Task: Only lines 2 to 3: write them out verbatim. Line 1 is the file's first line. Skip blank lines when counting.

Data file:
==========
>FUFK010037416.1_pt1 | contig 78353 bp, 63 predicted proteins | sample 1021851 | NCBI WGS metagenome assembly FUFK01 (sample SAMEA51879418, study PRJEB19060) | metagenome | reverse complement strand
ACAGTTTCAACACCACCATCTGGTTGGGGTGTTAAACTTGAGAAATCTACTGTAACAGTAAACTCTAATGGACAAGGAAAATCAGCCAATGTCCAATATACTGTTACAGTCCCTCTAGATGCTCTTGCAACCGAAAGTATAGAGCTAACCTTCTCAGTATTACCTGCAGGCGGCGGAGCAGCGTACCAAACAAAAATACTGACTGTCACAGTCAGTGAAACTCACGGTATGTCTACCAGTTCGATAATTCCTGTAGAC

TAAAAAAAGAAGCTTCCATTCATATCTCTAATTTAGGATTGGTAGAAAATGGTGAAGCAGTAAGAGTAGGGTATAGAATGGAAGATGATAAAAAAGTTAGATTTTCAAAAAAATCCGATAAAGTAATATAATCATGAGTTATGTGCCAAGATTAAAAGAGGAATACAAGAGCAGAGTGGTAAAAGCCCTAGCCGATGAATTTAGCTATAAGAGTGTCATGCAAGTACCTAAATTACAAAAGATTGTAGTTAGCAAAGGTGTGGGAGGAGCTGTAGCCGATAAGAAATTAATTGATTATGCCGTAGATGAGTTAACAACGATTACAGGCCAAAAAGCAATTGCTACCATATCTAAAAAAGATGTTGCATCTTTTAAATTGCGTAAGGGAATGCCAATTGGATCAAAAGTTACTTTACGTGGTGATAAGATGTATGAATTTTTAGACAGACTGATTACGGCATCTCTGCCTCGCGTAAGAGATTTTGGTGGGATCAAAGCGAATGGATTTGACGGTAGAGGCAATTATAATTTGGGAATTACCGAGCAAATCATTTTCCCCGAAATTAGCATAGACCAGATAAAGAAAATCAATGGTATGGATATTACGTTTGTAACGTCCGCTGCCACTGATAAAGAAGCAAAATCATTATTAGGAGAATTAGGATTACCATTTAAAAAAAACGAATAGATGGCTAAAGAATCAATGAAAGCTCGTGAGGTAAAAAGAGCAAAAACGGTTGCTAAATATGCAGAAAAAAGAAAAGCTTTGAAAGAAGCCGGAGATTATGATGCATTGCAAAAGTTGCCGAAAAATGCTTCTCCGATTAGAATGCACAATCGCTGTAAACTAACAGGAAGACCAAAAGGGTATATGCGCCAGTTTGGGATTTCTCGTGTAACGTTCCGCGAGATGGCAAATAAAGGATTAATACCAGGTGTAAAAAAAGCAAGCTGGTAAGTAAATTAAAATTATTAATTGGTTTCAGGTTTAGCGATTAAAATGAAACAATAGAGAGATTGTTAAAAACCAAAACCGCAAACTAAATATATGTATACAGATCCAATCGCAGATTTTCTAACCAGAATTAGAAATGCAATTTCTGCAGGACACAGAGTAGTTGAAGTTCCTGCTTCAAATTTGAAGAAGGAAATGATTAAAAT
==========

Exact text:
ACAGTTTCAACACCACCATCTGGTTGGGGTGTTAAACTTGAGAAATCTACTGTAACAGTAAACTCTAATGGACAAGGAAAATCAGCCAATGTCCAATATACTGTTACAGTCCCTCTAGATGCTCTTGCAACCGAAAGTATAGAGCTAACCTTCTCAGTATTACCTGCAGGCGGCGGAGCAGCGTACCAAACAAAAATACTGACTGTCACAGTCAGTGAAACTCACGGTATGTCTACCAGTTCGATAATTCCTGTAGAC

TAAAAAAAGAAGCTTCCATTCATATCTCTAATTTAGGATTGGTAGAAAATGGTGAAGCAGTAAGAGTAGGGTATAGAATGGAAGATGATAAAAAAGTTAGATTTTCAAAAAAATCCGATAAAGTAATATAATCATGAGTTATGTGCCAAGATTAAAAGAGGAATACAAGAGCAGAGTGGTAAAAGCCCTAGCCGATGAATTTAGCTATAAGAGTGTCATGCAAGTACCTAAATTACAAAAGATTGTAGTTAGCAAAGGTGTGGGAGGAGCTGTAGCCGATAAGAAATTAATTGATTATGCCGTAGATGAGTTAACAACGATTACAGGCCAAAAAGCAATTGCTACCATATCTAAAAAAGATGTTGCATCTTTTAAATTGCGTAAGGGAATGCCAATTGGATCAAAAGTTACTTTACGTGGTGATAAGATGTATGAATTTTTAGACAGACTGATTACGGCATCTCTGCCTCGCGTAAGAGATTTTGGTGGGATCAAAGCGAATGGATTTGACGGTAGAGGCAATTATAATTTGGGAATTACCGAGCAAATCATTTTCCCCGAAATTAGCATAGACCAGATAAAGAAAATCAATGGTATGGATATTACGTTTGTAACGTCCGCTGCCACTGATAAAGAAGCAAAATCATTATTAGGAGAATTAGGATTACCATTTAAAAAAAACGAATAGATGGCTAAAGAATCAATGAAAGCTCGTGAGGTAAAAAGAGCAAAAACGGTTGCTAAATATGCAGAAAAAAGAAAAGCTTTGAAAGAAGCCGGAGATTATGATGCATTGCAAAAGTTGCCGAAAAATGCTTCTCCGATTAGAATGCACAATCGCTGTAAACTAACAGGAAGACCAAAAGGGTATATGCGCCAGTTTGGGATTTCTCGTGTAACGTTCCGCGAGATGGCAAATAAAGGATTAATACCAGGTGTAAAAAAAGCAAGCTGGTAAGTAAATTAAAATTATTAATTGGTTTCAGGTTTAGCGATTAAAATGAAACAATAGAGAGATTGTTAAAAACCAAAACCGCAAACTAAATATATGTATACAGATCCAATCGCAGATTTTCTAACCAGAATTAGAAATGCAATTTCTGCAGGACACAGAGTAGTTGAAGTTCCTGCTTCAAATTTGAAGAAGGAAATGATTAAAAT